B&H offered a single-shot promo code to people who had purchased an Adobe product from them in the past. I jumped at the chance and now have and received CS6 on Thursday. $400 savings are not to be sniffed at
This section allows you to view all posts made by this member. Note that you can only see posts made in areas you currently have access to.
Given the investment you're looking to put in to Zeiss glass you'd be well served to subscribe to DigiLloyd. He has extensive reviews of every lens you've discussed.
so are you saying that say you are shooting a concert in very low light with a 50 f1.4Not quite - but let's assume the f/1.4 lens collects light like a f/1.7 lens, then you would get the same effect using a f/1.7 lens and boosting the ISO by 1/3 EV. Of course, since a stopped down fast lens almost always outperforms a wide open slow one, you would probably sacrifice vignetting and perhaps image quality.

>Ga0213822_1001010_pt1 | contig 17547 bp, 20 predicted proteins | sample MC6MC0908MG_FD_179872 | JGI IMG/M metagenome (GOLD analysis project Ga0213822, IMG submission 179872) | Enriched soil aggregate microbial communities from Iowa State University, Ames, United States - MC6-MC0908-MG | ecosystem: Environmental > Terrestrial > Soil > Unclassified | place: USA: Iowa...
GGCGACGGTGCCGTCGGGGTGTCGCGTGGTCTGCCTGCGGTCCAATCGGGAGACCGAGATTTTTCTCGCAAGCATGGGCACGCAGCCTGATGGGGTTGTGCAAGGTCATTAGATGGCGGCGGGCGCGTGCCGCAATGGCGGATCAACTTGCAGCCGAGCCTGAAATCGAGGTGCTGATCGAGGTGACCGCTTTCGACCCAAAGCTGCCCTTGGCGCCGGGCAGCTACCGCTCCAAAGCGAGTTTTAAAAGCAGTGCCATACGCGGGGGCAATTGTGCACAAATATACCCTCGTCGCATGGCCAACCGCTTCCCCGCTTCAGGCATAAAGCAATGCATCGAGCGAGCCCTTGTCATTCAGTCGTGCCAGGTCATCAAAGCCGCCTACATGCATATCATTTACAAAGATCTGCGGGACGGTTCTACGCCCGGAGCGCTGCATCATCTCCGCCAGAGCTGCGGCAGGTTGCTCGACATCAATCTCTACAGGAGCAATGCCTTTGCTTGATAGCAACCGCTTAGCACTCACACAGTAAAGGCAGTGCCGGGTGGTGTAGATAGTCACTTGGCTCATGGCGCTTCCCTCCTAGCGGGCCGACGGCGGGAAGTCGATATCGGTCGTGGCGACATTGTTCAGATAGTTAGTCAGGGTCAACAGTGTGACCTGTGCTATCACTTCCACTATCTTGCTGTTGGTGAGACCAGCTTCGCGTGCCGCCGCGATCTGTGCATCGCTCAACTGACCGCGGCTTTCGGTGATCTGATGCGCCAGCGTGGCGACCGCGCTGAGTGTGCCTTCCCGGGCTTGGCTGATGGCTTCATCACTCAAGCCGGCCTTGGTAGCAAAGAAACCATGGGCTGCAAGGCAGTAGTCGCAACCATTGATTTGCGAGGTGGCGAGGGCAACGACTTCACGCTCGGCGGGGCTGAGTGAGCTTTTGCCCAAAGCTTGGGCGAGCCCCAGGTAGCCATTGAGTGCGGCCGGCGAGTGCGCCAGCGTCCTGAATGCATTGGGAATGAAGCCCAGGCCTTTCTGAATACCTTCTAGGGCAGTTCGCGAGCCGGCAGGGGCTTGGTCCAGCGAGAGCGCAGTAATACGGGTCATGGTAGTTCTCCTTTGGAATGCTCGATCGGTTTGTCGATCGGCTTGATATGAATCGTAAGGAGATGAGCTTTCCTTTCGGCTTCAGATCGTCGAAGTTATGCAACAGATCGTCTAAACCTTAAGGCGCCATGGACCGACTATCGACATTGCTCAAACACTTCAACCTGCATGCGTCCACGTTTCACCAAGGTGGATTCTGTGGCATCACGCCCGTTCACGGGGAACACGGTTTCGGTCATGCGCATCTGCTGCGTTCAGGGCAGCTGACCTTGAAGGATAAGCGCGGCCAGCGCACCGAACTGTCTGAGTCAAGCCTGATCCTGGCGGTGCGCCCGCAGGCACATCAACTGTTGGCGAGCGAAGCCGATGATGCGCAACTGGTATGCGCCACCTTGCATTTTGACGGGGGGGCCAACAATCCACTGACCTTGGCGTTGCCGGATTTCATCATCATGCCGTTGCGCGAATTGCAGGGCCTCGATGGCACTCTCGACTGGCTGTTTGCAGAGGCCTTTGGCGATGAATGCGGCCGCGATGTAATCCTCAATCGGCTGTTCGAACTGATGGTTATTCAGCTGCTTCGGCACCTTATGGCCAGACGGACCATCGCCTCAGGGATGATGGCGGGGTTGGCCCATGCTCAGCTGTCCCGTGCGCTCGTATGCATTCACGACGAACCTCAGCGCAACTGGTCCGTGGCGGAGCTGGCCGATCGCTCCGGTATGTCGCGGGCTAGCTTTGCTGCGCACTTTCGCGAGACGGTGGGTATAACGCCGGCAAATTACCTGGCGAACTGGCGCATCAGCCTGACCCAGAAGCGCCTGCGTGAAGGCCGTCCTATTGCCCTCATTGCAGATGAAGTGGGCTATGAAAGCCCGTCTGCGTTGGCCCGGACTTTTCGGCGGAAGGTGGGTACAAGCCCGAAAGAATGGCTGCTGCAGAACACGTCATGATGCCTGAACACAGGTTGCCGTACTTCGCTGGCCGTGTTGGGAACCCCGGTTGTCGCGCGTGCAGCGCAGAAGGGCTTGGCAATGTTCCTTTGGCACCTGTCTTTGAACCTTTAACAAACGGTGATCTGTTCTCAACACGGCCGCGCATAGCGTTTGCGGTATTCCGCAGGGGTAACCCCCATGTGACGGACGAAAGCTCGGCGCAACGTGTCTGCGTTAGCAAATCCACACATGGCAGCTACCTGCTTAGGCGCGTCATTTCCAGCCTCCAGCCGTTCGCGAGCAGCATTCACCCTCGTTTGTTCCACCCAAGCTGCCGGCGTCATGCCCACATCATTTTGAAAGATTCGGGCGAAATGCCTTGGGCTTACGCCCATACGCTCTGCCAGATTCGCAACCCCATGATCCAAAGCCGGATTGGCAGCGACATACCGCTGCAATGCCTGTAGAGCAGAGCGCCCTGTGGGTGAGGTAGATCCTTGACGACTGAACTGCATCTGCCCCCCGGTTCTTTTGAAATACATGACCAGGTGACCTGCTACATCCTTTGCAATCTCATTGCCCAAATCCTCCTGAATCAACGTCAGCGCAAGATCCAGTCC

@ f1.4 3200 iso
you would be better off shooting at say f2.2 @iso 8000
or f2.8 @iso 12800
because from an iso noise POV this is what is happening anyway?
Many thanks - very useful info knowing that v fast lens buys shallow DOF and (perhaps) better bg blur and bokehActually no - the point is that light from the perifery of the lens does not make it to the active part of the sensor and so it cannot contribute to the image or shallow DoF. Mounted on a 5D2, a 50L can barely perform like a 50/1.6 (albeit a very good one.)
It depends on the camera. The 7D is worst but it affects all digital cameras (not just Canon.)
So this only applies to the very fast lens? Why doesn't the change in ISO register?
I wonder where this starts happening? f/2, f/4?